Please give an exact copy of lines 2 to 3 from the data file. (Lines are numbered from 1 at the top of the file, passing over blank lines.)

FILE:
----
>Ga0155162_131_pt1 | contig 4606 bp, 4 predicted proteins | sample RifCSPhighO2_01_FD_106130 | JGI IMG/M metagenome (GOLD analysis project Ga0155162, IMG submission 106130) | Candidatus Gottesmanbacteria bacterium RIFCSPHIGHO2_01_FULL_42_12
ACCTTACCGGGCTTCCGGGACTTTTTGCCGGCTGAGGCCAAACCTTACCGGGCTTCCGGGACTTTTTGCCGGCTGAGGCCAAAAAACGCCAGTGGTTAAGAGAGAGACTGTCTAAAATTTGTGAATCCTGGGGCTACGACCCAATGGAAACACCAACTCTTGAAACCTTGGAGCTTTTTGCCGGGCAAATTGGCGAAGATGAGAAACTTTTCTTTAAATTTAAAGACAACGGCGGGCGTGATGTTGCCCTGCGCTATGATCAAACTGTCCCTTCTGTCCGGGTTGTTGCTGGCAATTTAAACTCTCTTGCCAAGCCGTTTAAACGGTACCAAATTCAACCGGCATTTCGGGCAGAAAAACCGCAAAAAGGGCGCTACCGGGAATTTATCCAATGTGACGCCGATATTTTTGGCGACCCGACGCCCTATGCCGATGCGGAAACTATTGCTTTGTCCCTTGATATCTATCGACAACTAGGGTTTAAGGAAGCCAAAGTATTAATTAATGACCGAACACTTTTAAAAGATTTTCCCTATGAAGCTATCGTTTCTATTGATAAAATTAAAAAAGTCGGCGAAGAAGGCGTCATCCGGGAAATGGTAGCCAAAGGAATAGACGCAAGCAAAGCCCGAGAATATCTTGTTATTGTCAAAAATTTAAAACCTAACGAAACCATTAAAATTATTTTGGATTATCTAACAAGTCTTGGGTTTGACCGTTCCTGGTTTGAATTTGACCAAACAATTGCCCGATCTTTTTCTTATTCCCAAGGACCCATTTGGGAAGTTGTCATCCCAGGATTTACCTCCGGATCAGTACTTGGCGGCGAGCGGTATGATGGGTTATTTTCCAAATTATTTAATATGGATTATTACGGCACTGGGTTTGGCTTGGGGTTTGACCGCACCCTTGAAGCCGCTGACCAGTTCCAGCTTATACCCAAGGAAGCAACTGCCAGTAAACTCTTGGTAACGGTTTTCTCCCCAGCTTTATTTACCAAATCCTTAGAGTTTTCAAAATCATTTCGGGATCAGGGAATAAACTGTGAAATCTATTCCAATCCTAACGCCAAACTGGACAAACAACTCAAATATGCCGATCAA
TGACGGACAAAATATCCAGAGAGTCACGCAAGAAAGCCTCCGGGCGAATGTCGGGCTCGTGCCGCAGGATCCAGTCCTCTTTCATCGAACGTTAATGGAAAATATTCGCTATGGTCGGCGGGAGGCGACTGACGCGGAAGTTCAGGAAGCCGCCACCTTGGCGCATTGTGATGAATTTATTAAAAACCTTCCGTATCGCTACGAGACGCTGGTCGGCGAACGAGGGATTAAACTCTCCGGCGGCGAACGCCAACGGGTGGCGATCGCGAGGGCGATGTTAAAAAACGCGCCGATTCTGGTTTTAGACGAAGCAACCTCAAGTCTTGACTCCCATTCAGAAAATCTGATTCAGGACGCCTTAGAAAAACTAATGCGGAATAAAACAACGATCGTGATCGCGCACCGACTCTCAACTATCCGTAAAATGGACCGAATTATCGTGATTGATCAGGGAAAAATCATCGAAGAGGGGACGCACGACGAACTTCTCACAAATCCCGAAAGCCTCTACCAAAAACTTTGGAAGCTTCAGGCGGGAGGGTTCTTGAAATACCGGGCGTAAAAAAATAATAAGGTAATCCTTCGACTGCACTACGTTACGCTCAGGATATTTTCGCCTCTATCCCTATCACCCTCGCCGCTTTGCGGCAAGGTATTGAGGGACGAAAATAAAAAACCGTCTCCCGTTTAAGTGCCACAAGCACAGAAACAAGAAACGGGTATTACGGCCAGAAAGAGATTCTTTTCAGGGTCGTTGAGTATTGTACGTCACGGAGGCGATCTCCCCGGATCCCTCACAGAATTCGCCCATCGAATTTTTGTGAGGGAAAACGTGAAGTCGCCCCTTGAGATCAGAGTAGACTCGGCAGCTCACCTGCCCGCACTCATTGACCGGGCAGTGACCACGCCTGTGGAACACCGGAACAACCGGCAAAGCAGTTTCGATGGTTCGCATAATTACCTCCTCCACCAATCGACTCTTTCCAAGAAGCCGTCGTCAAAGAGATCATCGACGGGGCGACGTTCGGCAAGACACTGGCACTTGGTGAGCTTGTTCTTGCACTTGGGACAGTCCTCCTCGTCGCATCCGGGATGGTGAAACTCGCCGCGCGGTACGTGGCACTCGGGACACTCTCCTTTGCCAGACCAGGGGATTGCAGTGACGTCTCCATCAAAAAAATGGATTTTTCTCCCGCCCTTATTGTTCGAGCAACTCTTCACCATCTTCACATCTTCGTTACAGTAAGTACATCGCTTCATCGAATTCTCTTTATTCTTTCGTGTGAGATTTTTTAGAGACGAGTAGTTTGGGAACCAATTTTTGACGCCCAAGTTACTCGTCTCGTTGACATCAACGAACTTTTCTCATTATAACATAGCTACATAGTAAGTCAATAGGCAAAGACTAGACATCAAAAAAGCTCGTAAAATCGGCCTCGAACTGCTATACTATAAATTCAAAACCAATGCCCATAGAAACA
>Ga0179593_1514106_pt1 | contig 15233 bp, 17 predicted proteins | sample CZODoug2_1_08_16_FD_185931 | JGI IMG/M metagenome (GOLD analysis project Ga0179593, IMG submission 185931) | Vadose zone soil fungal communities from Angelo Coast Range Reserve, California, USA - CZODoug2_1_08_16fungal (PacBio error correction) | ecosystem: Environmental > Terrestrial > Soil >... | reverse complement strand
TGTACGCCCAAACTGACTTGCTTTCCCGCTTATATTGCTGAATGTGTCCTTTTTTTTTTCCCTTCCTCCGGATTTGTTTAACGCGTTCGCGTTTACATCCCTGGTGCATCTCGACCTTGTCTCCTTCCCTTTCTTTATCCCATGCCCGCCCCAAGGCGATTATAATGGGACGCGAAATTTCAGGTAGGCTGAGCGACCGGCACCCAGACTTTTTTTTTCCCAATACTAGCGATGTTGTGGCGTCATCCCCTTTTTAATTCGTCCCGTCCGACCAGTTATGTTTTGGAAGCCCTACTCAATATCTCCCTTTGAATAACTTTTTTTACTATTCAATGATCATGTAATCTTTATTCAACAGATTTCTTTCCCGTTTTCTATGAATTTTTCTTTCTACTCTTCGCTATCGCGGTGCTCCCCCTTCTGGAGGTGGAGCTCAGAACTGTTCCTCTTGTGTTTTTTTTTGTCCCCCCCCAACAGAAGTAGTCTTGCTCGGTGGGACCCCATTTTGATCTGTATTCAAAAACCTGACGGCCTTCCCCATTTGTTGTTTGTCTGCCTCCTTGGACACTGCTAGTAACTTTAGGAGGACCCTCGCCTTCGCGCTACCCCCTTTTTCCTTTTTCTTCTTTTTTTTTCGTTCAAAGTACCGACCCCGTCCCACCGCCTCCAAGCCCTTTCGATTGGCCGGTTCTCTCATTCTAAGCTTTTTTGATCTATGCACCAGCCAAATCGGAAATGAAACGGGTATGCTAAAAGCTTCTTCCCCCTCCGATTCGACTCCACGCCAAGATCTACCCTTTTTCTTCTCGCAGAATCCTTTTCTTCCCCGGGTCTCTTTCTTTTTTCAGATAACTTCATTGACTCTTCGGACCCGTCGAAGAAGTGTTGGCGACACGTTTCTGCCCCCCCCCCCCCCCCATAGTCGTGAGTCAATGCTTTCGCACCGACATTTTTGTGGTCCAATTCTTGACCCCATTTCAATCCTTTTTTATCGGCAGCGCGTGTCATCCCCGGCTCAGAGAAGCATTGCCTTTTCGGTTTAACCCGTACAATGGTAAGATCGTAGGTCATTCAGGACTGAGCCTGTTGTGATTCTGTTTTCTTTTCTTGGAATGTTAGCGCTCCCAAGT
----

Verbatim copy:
ACCTTACCGGGCTTCCGGGACTTTTTGCCGGCTGAGGCCAAACCTTACCGGGCTTCCGGGACTTTTTGCCGGCTGAGGCCAAAAAACGCCAGTGGTTAAGAGAGAGACTGTCTAAAATTTGTGAATCCTGGGGCTACGACCCAATGGAAACACCAACTCTTGAAACCTTGGAGCTTTTTGCCGGGCAAATTGGCGAAGATGAGAAACTTTTCTTTAAATTTAAAGACAACGGCGGGCGTGATGTTGCCCTGCGCTATGATCAAACTGTCCCTTCTGTCCGGGTTGTTGCTGGCAATTTAAACTCTCTTGCCAAGCCGTTTAAACGGTACCAAATTCAACCGGCATTTCGGGCAGAAAAACCGCAAAAAGGGCGCTACCGGGAATTTATCCAATGTGACGCCGATATTTTTGGCGACCCGACGCCCTATGCCGATGCGGAAACTATTGCTTTGTCCCTTGATATCTATCGACAACTAGGGTTTAAGGAAGCCAAAGTATTAATTAATGACCGAACACTTTTAAAAGATTTTCCCTATGAAGCTATCGTTTCTATTGATAAAATTAAAAAAGTCGGCGAAGAAGGCGTCATCCGGGAAATGGTAGCCAAAGGAATAGACGCAAGCAAAGCCCGAGAATATCTTGTTATTGTCAAAAATTTAAAACCTAACGAAACCATTAAAATTATTTTGGATTATCTAACAAGTCTTGGGTTTGACCGTTCCTGGTTTGAATTTGACCAAACAATTGCCCGATCTTTTTCTTATTCCCAAGGACCCATTTGGGAAGTTGTCATCCCAGGATTTACCTCCGGATCAGTACTTGGCGGCGAGCGGTATGATGGGTTATTTTCCAAATTATTTAATATGGATTATTACGGCACTGGGTTTGGCTTGGGGTTTGACCGCACCCTTGAAGCCGCTGACCAGTTCCAGCTTATACCCAAGGAAGCAACTGCCAGTAAACTCTTGGTAACGGTTTTCTCCCCAGCTTTATTTACCAAATCCTTAGAGTTTTCAAAATCATTTCGGGATCAGGGAATAAACTGTGAAATCTATTCCAATCCTAACGCCAAACTGGACAAACAACTCAAATATGCCGATCAA
TGACGGACAAAATATCCAGAGAGTCACGCAAGAAAGCCTCCGGGCGAATGTCGGGCTCGTGCCGCAGGATCCAGTCCTCTTTCATCGAACGTTAATGGAAAATATTCGCTATGGTCGGCGGGAGGCGACTGACGCGGAAGTTCAGGAAGCCGCCACCTTGGCGCATTGTGATGAATTTATTAAAAACCTTCCGTATCGCTACGAGACGCTGGTCGGCGAACGAGGGATTAAACTCTCCGGCGGCGAACGCCAACGGGTGGCGATCGCGAGGGCGATGTTAAAAAACGCGCCGATTCTGGTTTTAGACGAAGCAACCTCAAGTCTTGACTCCCATTCAGAAAATCTGATTCAGGACGCCTTAGAAAAACTAATGCGGAATAAAACAACGATCGTGATCGCGCACCGACTCTCAACTATCCGTAAAATGGACCGAATTATCGTGATTGATCAGGGAAAAATCATCGAAGAGGGGACGCACGACGAACTTCTCACAAATCCCGAAAGCCTCTACCAAAAACTTTGGAAGCTTCAGGCGGGAGGGTTCTTGAAATACCGGGCGTAAAAAAATAATAAGGTAATCCTTCGACTGCACTACGTTACGCTCAGGATATTTTCGCCTCTATCCCTATCACCCTCGCCGCTTTGCGGCAAGGTATTGAGGGACGAAAATAAAAAACCGTCTCCCGTTTAAGTGCCACAAGCACAGAAACAAGAAACGGGTATTACGGCCAGAAAGAGATTCTTTTCAGGGTCGTTGAGTATTGTACGTCACGGAGGCGATCTCCCCGGATCCCTCACAGAATTCGCCCATCGAATTTTTGTGAGGGAAAACGTGAAGTCGCCCCTTGAGATCAGAGTAGACTCGGCAGCTCACCTGCCCGCACTCATTGACCGGGCAGTGACCACGCCTGTGGAACACCGGAACAACCGGCAAAGCAGTTTCGATGGTTCGCATAATTACCTCCTCCACCAATCGACTCTTTCCAAGAAGCCGTCGTCAAAGAGATCATCGACGGGGCGACGTTCGGCAAGACACTGGCACTTGGTGAGCTTGTTCTTGCACTTGGGACAGTCCTCCTCGTCGCATCCGGGATGGTGAAACTCGCCGCGCGGTACGTGGCACTCGGGACACTCTCCTTTGCCAGACCAGGGGATTGCAGTGACGTCTCCATCAAAAAAATGGATTTTTCTCCCGCCCTTATTGTTCGAGCAACTCTTCACCATCTTCACATCTTCGTTACAGTAAGTACATCGCTTCATCGAATTCTCTTTATTCTTTCGTGTGAGATTTTTTAGAGACGAGTAGTTTGGGAACCAATTTTTGACGCCCAAGTTACTCGTCTCGTTGACATCAACGAACTTTTCTCATTATAACATAGCTACATAGTAAGTCAATAGGCAAAGACTAGACATCAAAAAAGCTCGTAAAATCGGCCTCGAACTGCTATACTATAAATTCAAAACCAATGCCCATAGAAACA